If you’re like me, you’re still trying to comprehend how the Buccaneers beat the Saints in the season finale.
Jameis Winston threw three more interceptions, including a horrendous one into triple coverage. The Bucs gave up a 100+ yard kickoff return for the second week in a row (but scored their own special teams touchdown in the fourth quarter.) A missed extra point by Patrick Murray was looming large. There’s no way Winston would drive his team 95 yards in the final two minutes.
Oh, but he did. Yes, the recent turnover machine hit Chris Godwin on a deep ball with nine seconds left in the contest to win it. And before all of the Saints fans in attendance could wipe away their tears of disbelief, they found out they’d won the NFC South anyway, because Carolina choked against Atlanta.
This Godwin kid is pretty good, the more I see of him. He’s made some acrobatic catches, and with the disappointing season turned in by Desean Jackson, Godwin could be the number-two receiver on next year’s team.
Was this game perfect? Of course not. I mentioned the interceptions and the kickoff returns. Mike Smith’s defense is still a sieve. The lack of a pass rush was a problem all year, though they did sack Drew Brees twice.
But it was nice to finally win a game. I’d much rather see them win than intentionally lose to improve their draft pick order. Heck, this team needs help just about everywhere, so any decent player will do at this point.
Coming on Monday: my ‘year in review.’ As you might expect, with a 5-11 season, it won’t be pretty. But tonight is a night to be joyous, because the boys in Pewter finally won another game. Happy New Year, and good night.
Photo Courtesy: Tampa Bay Times
I had a bad feeling about this game even before it started.
First, the bottom line: the Bucs can no longer win the NFC South, and they would need the mightiest of miracles to get a wild card. They spent their Christmas Eve by losing to the Saints in the Superdome, 31-24.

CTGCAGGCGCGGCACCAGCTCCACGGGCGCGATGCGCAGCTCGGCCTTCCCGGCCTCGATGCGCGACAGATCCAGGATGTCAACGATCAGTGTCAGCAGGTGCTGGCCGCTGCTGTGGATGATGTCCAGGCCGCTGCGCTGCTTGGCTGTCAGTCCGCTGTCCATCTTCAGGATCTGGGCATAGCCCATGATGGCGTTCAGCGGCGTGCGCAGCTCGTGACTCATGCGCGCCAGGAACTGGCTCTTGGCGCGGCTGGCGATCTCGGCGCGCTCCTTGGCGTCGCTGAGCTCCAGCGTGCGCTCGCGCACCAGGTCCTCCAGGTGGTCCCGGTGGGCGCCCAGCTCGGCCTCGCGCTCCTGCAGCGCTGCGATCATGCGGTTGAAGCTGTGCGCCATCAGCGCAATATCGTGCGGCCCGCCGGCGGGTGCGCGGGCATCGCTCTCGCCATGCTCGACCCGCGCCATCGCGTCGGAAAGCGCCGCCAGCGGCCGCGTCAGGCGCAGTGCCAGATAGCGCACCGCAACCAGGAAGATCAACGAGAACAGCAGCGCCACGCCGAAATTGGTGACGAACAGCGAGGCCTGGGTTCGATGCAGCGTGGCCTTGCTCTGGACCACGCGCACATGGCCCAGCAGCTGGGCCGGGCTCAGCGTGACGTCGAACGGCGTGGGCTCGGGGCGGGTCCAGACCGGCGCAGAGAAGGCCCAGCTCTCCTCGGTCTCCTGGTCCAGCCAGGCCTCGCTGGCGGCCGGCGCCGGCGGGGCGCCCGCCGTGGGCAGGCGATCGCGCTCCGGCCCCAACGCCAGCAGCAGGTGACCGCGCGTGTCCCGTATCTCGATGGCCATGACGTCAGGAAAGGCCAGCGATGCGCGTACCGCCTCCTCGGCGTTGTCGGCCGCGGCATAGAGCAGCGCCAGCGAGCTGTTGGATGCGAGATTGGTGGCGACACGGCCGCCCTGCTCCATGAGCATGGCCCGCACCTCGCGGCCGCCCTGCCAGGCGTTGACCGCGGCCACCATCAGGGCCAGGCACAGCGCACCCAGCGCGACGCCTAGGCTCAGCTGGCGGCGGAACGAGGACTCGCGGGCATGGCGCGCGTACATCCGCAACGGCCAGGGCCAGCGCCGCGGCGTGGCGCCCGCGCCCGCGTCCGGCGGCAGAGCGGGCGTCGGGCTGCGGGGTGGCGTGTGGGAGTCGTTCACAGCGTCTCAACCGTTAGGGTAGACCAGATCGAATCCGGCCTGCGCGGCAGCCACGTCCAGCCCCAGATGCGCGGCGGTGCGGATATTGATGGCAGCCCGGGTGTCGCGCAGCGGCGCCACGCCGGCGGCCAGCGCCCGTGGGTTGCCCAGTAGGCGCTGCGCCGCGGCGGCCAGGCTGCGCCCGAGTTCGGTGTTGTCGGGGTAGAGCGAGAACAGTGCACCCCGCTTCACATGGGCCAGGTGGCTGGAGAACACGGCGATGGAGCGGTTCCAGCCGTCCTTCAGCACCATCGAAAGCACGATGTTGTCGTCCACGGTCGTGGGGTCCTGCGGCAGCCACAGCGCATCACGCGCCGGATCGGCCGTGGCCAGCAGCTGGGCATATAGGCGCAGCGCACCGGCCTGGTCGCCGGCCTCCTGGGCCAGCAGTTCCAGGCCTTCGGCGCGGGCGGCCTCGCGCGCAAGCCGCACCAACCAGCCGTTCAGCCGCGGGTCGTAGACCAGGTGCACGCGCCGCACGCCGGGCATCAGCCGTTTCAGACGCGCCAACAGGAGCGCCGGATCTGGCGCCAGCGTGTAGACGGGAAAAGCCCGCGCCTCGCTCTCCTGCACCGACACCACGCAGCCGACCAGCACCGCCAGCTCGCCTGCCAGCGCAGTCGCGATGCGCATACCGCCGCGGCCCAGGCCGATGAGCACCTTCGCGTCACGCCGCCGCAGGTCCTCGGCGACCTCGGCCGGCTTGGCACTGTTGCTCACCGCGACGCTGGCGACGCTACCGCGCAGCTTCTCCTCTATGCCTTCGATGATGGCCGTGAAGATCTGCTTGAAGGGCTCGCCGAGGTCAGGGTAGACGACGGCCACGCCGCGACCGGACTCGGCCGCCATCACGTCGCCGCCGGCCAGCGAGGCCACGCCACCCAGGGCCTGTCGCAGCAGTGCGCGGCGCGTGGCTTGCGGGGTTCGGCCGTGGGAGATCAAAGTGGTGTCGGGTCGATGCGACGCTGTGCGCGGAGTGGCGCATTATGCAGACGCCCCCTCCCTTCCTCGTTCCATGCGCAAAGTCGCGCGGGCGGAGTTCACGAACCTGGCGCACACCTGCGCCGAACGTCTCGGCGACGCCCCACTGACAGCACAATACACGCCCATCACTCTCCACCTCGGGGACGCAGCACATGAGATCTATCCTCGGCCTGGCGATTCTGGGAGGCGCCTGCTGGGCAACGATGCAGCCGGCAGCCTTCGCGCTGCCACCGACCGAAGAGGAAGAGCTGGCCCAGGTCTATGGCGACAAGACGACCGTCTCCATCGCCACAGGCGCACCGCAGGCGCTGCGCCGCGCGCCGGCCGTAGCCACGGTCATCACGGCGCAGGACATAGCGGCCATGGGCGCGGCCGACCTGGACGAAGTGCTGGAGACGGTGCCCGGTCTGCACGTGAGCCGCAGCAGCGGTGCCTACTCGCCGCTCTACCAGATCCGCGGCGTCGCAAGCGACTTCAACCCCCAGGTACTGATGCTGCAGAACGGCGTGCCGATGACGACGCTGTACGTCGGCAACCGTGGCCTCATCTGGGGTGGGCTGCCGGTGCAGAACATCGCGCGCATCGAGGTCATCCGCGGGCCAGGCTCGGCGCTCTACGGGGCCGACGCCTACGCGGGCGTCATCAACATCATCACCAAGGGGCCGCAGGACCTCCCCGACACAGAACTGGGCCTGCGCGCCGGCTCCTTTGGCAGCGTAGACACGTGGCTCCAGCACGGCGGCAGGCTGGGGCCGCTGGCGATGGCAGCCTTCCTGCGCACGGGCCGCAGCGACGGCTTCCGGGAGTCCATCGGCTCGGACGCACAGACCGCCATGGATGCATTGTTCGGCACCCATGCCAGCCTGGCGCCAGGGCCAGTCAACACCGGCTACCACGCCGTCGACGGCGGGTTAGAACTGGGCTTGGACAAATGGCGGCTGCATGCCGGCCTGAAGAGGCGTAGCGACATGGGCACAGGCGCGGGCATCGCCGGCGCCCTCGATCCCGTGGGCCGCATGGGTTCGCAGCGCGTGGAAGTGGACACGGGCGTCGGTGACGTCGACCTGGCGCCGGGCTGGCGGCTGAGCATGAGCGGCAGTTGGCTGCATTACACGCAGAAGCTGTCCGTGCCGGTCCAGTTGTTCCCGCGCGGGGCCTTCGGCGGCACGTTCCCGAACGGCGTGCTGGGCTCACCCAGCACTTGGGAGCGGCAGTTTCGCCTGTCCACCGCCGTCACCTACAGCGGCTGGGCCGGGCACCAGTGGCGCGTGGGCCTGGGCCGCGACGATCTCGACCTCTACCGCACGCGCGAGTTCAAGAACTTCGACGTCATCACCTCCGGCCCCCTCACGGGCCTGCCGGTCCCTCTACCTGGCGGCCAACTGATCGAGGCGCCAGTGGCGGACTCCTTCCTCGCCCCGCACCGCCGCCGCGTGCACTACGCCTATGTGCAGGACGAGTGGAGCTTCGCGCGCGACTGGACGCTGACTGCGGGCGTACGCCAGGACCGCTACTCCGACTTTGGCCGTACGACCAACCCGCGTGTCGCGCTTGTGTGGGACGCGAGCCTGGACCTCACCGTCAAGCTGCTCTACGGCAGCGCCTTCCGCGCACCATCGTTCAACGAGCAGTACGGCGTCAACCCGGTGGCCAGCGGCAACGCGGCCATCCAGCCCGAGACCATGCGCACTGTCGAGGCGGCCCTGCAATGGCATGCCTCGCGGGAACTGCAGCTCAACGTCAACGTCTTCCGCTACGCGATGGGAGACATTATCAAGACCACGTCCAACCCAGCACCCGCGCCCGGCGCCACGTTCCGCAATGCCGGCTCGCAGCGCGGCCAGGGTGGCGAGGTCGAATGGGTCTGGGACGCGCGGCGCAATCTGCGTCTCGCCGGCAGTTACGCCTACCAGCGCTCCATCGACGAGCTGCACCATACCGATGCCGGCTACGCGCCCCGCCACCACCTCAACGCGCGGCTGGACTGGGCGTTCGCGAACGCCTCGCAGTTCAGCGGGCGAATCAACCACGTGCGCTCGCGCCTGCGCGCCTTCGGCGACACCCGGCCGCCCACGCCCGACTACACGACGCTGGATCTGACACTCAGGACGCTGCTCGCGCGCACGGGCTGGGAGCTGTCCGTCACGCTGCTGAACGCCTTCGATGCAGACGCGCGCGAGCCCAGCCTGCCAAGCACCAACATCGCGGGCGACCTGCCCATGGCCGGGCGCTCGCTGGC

Let’s look at the reasons why Tampa Bay lost this game. First, the defense did a 180 from the way it played against Drew Brees and company two weeks ago. When I saw them in person, the Bucs picked him off three times. On Christmas Eve, Brees shredded the defense like other teams did in the first half of the season. They also allowed over 120 yards on the ground, including two TD runs by Mark Ingram. It was one big play after another for the explosive Saints’ offense.
How about that sequence at the start of the second half? Remind me again why Josh Huff is still on this team. He screwed up another kickoff, pinning the Bucs back near their goal line. Before you could blink, Jameis Winston threw a floater that was picked off, and Ingram was back in the end zone on the very next play. A six point halftime deficit was suddenly 13, and the Buccaneers never recovered.
Winston also threw another pick in the third quarter when the Bucs were in New Orleans territory.
It’s easy to second-guess, but I question Dirk Koetter’s decision to go for the onside kick with 2 minutes to go. The Bucs had all three timeouts left. You figure the kickoff would result in a touchback, so they wouldn’t lose any time there. They could’ve stopped the Saints in their territory, burned their timeouts, and gotten the ball back in decent field position with one last shot. In the end, it didn’t matter because the Saints got a first down. But even if they had stopped him, Tampa Bay would’ve had a much longer way to go after the Saints’ punt.
Now, back to the bad feeling I had before the game started. It came as a surprise to me – and apparently the players from what I’ve read – to find out that starting running back Doug Martin was inactive, and that it was a coaches’ decision. We don’t know the truth as of this writing, but I sure hope Koetter had a good reason to bench his starting running back with the team’s playoff chances hanging in the balance. Martin has not been the same as last season; there’s no question about that. But I’d love to know the back story behind all of this.